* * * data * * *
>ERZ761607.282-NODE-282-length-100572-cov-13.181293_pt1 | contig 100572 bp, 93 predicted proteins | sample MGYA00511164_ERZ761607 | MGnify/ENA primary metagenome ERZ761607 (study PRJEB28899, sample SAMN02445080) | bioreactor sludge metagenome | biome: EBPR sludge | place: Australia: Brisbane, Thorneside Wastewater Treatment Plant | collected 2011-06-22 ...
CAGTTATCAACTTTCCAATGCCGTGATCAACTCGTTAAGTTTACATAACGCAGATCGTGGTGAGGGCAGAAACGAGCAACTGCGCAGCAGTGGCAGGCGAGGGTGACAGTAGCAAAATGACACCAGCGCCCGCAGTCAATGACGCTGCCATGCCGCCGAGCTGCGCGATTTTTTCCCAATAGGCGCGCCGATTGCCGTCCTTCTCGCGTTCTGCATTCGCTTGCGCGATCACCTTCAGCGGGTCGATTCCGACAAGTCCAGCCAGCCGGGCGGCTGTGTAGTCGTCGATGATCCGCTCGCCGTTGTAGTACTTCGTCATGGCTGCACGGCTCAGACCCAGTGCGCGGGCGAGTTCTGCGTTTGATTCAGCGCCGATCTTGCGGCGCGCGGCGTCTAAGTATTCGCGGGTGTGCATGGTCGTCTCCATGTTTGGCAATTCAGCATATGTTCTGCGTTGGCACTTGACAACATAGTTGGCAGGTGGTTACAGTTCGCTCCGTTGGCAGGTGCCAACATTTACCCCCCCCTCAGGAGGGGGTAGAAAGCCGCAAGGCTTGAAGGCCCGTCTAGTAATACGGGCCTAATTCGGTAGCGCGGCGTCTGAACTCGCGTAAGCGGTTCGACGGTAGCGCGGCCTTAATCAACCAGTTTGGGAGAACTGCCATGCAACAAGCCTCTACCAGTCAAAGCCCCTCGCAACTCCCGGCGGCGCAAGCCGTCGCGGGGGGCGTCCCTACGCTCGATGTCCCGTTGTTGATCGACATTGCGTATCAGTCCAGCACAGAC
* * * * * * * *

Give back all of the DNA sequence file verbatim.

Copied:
>ERZ761607.282-NODE-282-length-100572-cov-13.181293_pt1 | contig 100572 bp, 93 predicted proteins | sample MGYA00511164_ERZ761607 | MGnify/ENA primary metagenome ERZ761607 (study PRJEB28899, sample SAMN02445080) | bioreactor sludge metagenome | biome: EBPR sludge | place: Australia: Brisbane, Thorneside Wastewater Treatment Plant | collected 2011-06-22 ...
CAGTTATCAACTTTCCAATGCCGTGATCAACTCGTTAAGTTTACATAACGCAGATCGTGGTGAGGGCAGAAACGAGCAACTGCGCAGCAGTGGCAGGCGAGGGTGACAGTAGCAAAATGACACCAGCGCCCGCAGTCAATGACGCTGCCATGCCGCCGAGCTGCGCGATTTTTTCCCAATAGGCGCGCCGATTGCCGTCCTTCTCGCGTTCTGCATTCGCTTGCGCGATCACCTTCAGCGGGTCGATTCCGACAAGTCCAGCCAGCCGGGCGGCTGTGTAGTCGTCGATGATCCGCTCGCCGTTGTAGTACTTCGTCATGGCTGCACGGCTCAGACCCAGTGCGCGGGCGAGTTCTGCGTTTGATTCAGCGCCGATCTTGCGGCGCGCGGCGTCTAAGTATTCGCGGGTGTGCATGGTCGTCTCCATGTTTGGCAATTCAGCATATGTTCTGCGTTGGCACTTGACAACATAGTTGGCAGGTGGTTACAGTTCGCTCCGTTGGCAGGTGCCAACATTTACCCCCCCCTCAGGAGGGGGTAGAAAGCCGCAAGGCTTGAAGGCCCGTCTAGTAATACGGGCCTAATTCGGTAGCGCGGCGTCTGAACTCGCGTAAGCGGTTCGACGGTAGCGCGGCCTTAATCAACCAGTTTGGGAGAACTGCCATGCAACAAGCCTCTACCAGTCAAAGCCCCTCGCAACTCCCGGCGGCGCAAGCCGTCGCGGGGGGCGTCCCTACGCTCGATGTCCCGTTGTTGATCGACATTGCGTATCAGTCCAGCACAGAC